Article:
It takes a lifetime to learn how to be a smart kid
When we’re small we want to be grown up. When we’re teenagers we want to be independent. But when we grow too old to be astronauts and ballerinas we can do backflips with ‘Kung Fu Panda’.
A dive down the rabbit hole can do us the world of good. Strap on your 3-D glasses, hang up your cane and leave your curmudgeon-ness at the door… but keep the hearing aid.
Second childhood is designed for baby boomers
Below the earth is where the fun begins. It’s over the top. Where else could it be but up a beanstalk or down a rabbit hole?
Do the left side of your brain a favor, engage non-local mind, and purchase a one-way ticket to Wonderland. Indulge your deepest instincts in a refreshing tea party of mad conversation. Embrace the absurd. Binge on popcorn and a rompingly-insane fantasy, Disney’s ‘Alice Through the Looking Glass’ (hint… ignore the critics). But don’t go if you’re unwilling to abandon the world of logic. Forfeit the sensible. Get lost where getting lost is the point. That’s what old age is for.
In the sixties we ‘boomers’ were too busy letting it all hang out to see the bigger picture. Perhaps it was too soon for most of us to stop and smell the roses. Certainly, Lewis Carroll the creator of ‘Alice,’ didn’t contain himself in 1871.
We are dreamers calibrated to visualize. Fantasy enabled our species to survive when sentient weather ruled our days. That primordial dream when our friends were trees and streams, and unwholesome craziness lived on mountaintops well out of reach. It took generations to breach those heights and discover that the Titans were small enough to fit into the palms of our hands with imagination to spare.
Sometimes it takes a thousand years to discover ‘who-done-it’( um… nobody as it turns out… it was evolution). And sometimes it takes only a hundred and forty-five years to turn a beloved classic into the pages of a moving picture screen.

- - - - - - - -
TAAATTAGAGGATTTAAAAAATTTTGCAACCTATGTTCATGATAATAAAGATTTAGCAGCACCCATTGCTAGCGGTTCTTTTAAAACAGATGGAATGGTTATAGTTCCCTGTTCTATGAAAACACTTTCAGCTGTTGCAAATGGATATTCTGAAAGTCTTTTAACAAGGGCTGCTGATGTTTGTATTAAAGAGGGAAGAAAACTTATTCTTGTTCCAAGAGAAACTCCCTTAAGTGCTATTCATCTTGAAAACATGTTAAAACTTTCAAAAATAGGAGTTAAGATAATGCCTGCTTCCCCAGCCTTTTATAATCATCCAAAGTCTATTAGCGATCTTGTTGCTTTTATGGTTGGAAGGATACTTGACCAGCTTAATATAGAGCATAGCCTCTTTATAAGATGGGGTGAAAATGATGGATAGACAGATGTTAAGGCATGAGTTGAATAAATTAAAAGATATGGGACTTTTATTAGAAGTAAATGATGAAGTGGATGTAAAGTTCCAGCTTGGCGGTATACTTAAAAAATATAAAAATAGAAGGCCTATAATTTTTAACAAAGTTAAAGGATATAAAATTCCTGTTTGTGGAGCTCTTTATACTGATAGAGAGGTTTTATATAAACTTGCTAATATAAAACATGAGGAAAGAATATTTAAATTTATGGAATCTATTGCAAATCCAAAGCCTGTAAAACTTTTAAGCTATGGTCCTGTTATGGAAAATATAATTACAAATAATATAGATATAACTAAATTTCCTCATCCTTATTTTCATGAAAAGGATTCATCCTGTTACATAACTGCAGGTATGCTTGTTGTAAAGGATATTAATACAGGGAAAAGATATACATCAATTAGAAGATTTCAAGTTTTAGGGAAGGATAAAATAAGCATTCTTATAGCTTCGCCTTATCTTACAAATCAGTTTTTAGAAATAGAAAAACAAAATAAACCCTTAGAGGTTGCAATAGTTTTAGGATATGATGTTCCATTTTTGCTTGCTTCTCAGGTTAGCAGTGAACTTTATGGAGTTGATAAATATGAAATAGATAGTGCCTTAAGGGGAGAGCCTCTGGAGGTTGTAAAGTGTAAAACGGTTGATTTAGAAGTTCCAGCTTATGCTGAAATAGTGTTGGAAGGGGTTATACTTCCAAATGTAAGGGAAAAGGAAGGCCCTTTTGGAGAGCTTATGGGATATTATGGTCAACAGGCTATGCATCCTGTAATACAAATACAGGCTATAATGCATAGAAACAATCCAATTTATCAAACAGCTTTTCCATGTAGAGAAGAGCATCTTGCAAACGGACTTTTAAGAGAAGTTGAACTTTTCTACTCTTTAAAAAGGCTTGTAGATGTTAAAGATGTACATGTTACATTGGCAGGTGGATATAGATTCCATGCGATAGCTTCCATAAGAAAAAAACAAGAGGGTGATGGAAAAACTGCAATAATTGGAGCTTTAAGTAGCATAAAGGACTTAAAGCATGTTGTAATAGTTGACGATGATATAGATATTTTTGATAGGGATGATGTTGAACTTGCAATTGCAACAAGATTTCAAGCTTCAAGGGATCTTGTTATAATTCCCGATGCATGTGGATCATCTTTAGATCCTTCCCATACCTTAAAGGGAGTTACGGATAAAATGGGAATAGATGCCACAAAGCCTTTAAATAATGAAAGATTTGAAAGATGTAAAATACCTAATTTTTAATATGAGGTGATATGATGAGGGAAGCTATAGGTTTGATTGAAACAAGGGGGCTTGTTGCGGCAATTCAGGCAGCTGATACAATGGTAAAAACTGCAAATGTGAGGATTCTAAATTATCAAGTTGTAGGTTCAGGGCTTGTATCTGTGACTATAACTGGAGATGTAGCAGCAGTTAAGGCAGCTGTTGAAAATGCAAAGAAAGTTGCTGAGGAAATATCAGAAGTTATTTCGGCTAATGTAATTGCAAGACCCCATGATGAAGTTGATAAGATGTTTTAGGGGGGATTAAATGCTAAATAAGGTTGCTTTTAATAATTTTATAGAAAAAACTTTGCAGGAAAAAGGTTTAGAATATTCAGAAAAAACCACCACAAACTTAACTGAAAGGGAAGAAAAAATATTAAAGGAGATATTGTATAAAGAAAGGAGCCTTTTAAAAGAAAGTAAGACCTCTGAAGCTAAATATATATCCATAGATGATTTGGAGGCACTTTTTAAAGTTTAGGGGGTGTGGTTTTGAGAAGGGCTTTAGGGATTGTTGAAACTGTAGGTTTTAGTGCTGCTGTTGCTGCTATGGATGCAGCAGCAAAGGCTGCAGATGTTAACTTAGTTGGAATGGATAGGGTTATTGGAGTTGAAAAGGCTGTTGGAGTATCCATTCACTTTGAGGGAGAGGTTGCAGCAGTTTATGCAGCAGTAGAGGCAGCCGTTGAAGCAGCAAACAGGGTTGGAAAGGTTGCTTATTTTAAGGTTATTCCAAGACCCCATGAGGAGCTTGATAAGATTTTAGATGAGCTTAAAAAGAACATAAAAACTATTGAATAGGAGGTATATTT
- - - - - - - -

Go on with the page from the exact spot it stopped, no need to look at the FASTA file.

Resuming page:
Apparently, cats are philosophers, hares make tea, caterpillars are sublimely ironic, and many a wise word is spoken in jest by a genie out of the bottle. Who knew? Authors of children’s fiction knew. The older we get, the more we remember this.
What were your favorite children’s books reread as an ‘adult’? Mine were:
‘Winnie the Pooh’ (read through the eyes of Benjamin Hoff’s brilliant ‘The Tao of Pooh’ and ‘the Te of Piglet’; ‘Alice Through the Looking Glass’ (Disney’s 3-D animation seen a few weeks ago); and ‘Peter Pan’ (revisited in the movie ‘Hook’).
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My favourite book as a child was ‘Bambi’ – not the movie, the book – and ‘Black Beauty’. I loved the Pooh series also. While growing up I never went back to read children’s books, I was too busy reading forward. I had absolutely no judgment or taste, just read everything that my parents ordered through the Book-of-the-Month Club. Later when I was in the RCAF, buying my own books, I stored them and carried them from posting to posting in a kit bag because I heard that was how Hemingway carried his books. The first novel that literally struck me between the eyes was ‘All Quiet on the Western Front’. When I was posted in Germany I bought a copy in the original, which helped me continue learning the German language. Since then I have reread this novel almost every year, both in English and in German. It never grows old.
Sorry. Off topic. Definitely not a kid’s book.
Not off topic at all. It’s interesting to know what books compel us to reread or revisit. It says a great deal about our core personalities. Not that I know what, but if a story embeds itself in one’s psyche it affects the way we writers write. Did you enjoy the next incarnations of Bambi animated by Disney? or the movie ‘All Quiet on the Western Front’?
There are so many movies based on current bestsellers. I suppose it’s every authors dream to sell their book to Hollywood. And we’re urged to write pages that parallel the pace of movies.
Thank you for commenting.